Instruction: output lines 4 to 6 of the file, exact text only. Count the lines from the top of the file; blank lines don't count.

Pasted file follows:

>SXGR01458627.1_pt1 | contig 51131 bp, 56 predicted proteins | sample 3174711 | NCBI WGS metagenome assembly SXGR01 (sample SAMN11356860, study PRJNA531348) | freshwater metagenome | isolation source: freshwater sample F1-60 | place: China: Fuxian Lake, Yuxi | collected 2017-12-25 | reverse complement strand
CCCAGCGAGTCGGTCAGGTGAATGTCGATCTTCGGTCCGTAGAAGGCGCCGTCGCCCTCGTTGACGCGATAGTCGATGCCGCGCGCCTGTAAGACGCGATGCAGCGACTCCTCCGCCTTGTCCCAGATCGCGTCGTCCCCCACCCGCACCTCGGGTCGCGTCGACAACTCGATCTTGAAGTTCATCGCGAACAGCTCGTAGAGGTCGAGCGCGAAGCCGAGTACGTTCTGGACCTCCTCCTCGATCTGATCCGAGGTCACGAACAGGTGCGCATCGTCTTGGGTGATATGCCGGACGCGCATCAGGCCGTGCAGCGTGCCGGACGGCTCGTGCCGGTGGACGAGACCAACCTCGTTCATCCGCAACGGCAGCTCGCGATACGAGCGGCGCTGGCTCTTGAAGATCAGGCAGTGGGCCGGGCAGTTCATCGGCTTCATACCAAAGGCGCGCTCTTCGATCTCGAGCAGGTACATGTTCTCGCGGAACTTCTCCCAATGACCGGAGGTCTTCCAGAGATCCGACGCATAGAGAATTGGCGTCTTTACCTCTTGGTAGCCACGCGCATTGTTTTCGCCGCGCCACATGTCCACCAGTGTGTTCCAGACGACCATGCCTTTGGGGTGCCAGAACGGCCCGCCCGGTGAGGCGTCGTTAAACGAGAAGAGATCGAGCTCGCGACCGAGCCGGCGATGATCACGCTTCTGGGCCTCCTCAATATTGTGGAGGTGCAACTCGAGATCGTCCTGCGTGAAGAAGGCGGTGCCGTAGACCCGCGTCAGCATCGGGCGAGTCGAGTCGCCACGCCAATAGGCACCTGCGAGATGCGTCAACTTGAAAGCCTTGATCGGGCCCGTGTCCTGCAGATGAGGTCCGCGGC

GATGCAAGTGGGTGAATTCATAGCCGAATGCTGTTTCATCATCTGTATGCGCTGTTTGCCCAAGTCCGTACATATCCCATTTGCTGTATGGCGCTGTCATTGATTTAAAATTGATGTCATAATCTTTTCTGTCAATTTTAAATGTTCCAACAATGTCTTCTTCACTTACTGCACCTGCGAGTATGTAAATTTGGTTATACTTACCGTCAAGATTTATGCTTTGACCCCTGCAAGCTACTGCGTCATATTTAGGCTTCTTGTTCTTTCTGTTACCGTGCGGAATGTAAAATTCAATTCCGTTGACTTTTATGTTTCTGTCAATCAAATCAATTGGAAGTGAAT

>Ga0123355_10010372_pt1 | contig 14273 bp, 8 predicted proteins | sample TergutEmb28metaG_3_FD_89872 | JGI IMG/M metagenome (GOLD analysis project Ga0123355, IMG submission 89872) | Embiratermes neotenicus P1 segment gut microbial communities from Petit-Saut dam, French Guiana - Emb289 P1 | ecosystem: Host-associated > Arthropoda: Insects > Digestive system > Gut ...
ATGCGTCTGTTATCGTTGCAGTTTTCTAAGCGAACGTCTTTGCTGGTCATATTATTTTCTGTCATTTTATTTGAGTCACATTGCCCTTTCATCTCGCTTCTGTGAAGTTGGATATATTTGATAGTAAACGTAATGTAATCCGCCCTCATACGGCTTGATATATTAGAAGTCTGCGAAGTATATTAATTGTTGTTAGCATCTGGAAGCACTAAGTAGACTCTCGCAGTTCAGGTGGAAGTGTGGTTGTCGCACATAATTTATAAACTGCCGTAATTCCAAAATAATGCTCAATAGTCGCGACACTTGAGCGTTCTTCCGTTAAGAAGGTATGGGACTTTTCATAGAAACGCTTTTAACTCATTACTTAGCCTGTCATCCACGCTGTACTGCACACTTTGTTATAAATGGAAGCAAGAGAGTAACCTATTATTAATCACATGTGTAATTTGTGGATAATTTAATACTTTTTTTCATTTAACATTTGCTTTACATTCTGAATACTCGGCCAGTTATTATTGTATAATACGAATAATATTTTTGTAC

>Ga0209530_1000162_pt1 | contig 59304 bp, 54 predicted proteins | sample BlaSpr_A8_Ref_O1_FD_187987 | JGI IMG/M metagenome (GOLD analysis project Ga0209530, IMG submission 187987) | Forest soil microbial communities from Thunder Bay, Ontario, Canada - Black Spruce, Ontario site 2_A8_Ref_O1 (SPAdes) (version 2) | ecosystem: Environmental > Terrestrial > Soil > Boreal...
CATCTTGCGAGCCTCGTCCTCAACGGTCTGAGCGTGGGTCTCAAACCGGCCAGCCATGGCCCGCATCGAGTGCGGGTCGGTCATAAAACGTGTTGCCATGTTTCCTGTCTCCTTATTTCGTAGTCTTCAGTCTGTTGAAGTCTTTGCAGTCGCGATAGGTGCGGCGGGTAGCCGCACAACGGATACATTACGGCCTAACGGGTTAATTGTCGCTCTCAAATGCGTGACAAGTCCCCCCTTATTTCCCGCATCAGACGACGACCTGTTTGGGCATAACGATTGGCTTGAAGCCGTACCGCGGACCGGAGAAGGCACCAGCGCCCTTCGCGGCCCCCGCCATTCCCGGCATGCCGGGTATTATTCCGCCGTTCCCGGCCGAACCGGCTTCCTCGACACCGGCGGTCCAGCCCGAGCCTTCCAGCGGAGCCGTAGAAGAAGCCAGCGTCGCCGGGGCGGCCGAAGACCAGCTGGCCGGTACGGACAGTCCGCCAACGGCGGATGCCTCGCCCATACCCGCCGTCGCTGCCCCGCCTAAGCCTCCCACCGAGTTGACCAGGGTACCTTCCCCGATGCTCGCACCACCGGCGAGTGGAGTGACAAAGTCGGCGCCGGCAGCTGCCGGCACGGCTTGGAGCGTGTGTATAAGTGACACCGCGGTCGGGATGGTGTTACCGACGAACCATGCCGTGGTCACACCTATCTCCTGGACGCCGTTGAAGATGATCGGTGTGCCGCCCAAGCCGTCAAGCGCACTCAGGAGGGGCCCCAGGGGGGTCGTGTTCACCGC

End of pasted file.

>Ga0123355_10010372_pt1 | contig 14273 bp, 8 predicted proteins | sample TergutEmb28metaG_3_FD_89872 | JGI IMG/M metagenome (GOLD analysis project Ga0123355, IMG submission 89872) | Embiratermes neotenicus P1 segment gut microbial communities from Petit-Saut dam, French Guiana - Emb289 P1 | ecosystem: Host-associated > Arthropoda: Insects > Digestive system > Gut ...
ATGCGTCTGTTATCGTTGCAGTTTTCTAAGCGAACGTCTTTGCTGGTCATATTATTTTCTGTCATTTTATTTGAGTCACATTGCCCTTTCATCTCGCTTCTGTGAAGTTGGATATATTTGATAGTAAACGTAATGTAATCCGCCCTCATACGGCTTGATATATTAGAAGTCTGCGAAGTATATTAATTGTTGTTAGCATCTGGAAGCACTAAGTAGACTCTCGCAGTTCAGGTGGAAGTGTGGTTGTCGCACATAATTTATAAACTGCCGTAATTCCAAAATAATGCTCAATAGTCGCGACACTTGAGCGTTCTTCCGTTAAGAAGGTATGGGACTTTTCATAGAAACGCTTTTAACTCATTACTTAGCCTGTCATCCACGCTGTACTGCACACTTTGTTATAAATGGAAGCAAGAGAGTAACCTATTATTAATCACATGTGTAATTTGTGGATAATTTAATACTTTTTTTCATTTAACATTTGCTTTACATTCTGAATACTCGGCCAGTTATTATTGTATAATACGAATAATATTTTTGTAC

>Ga0209530_1000162_pt1 | contig 59304 bp, 54 predicted proteins | sample BlaSpr_A8_Ref_O1_FD_187987 | JGI IMG/M metagenome (GOLD analysis project Ga0209530, IMG submission 187987) | Forest soil microbial communities from Thunder Bay, Ontario, Canada - Black Spruce, Ontario site 2_A8_Ref_O1 (SPAdes) (version 2) | ecosystem: Environmental > Terrestrial > Soil > Boreal...